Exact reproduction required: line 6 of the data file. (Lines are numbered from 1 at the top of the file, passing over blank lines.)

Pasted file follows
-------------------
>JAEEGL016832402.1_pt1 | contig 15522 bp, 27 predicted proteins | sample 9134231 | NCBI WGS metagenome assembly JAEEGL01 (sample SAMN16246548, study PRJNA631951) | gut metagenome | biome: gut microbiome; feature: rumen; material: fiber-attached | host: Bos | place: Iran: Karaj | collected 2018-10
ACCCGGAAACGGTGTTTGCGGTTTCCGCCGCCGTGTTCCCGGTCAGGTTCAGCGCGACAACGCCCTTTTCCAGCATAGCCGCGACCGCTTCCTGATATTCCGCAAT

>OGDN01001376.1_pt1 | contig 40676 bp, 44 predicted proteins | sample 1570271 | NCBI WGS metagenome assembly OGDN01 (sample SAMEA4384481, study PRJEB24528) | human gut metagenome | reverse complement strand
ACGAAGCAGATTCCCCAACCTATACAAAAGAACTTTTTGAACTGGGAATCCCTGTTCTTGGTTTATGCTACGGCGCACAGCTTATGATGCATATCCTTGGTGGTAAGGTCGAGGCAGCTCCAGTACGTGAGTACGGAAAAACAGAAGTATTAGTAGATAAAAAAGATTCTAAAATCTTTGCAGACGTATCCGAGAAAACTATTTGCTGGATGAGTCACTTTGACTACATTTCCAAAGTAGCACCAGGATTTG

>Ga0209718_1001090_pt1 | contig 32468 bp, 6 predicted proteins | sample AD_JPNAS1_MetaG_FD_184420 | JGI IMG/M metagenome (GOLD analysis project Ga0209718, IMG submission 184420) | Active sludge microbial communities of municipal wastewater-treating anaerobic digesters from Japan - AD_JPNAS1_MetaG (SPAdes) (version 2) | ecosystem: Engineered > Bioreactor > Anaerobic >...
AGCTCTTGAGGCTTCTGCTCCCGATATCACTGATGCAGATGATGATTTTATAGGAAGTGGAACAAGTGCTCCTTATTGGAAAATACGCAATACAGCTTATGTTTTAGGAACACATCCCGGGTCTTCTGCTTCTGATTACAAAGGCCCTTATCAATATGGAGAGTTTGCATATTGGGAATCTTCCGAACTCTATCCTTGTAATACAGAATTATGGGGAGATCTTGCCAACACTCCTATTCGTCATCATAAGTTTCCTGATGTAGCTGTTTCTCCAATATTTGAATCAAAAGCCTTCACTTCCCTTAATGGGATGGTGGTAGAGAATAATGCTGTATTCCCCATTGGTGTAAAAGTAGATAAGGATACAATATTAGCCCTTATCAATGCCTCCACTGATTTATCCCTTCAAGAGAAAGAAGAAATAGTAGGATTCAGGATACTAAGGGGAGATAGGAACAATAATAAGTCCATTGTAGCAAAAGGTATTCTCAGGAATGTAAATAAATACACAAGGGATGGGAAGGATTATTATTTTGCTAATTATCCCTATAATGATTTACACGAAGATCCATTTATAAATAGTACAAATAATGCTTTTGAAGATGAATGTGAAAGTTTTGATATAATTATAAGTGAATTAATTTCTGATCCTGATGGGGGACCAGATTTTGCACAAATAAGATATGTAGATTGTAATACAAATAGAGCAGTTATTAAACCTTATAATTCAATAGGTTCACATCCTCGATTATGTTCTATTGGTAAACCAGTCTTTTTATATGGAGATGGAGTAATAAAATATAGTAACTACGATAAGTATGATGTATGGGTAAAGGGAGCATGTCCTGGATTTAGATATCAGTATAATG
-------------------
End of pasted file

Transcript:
AGCTCTTGAGGCTTCTGCTCCCGATATCACTGATGCAGATGATGATTTTATAGGAAGTGGAACAAGTGCTCCTTATTGGAAAATACGCAATACAGCTTATGTTTTAGGAACACATCCCGGGTCTTCTGCTTCTGATTACAAAGGCCCTTATCAATATGGAGAGTTTGCATATTGGGAATCTTCCGAACTCTATCCTTGTAATACAGAATTATGGGGAGATCTTGCCAACACTCCTATTCGTCATCATAAGTTTCCTGATGTAGCTGTTTCTCCAATATTTGAATCAAAAGCCTTCACTTCCCTTAATGGGATGGTGGTAGAGAATAATGCTGTATTCCCCATTGGTGTAAAAGTAGATAAGGATACAATATTAGCCCTTATCAATGCCTCCACTGATTTATCCCTTCAAGAGAAAGAAGAAATAGTAGGATTCAGGATACTAAGGGGAGATAGGAACAATAATAAGTCCATTGTAGCAAAAGGTATTCTCAGGAATGTAAATAAATACACAAGGGATGGGAAGGATTATTATTTTGCTAATTATCCCTATAATGATTTACACGAAGATCCATTTATAAATAGTACAAATAATGCTTTTGAAGATGAATGTGAAAGTTTTGATATAATTATAAGTGAATTAATTTCTGATCCTGATGGGGGACCAGATTTTGCACAAATAAGATATGTAGATTGTAATACAAATAGAGCAGTTATTAAACCTTATAATTCAATAGGTTCACATCCTCGATTATGTTCTATTGGTAAACCAGTCTTTTTATATGGAGATGGAGTAATAAAATATAGTAACTACGATAAGTATGATGTATGGGTAAAGGGAGCATGTCCTGGATTTAGATATCAGTATAATG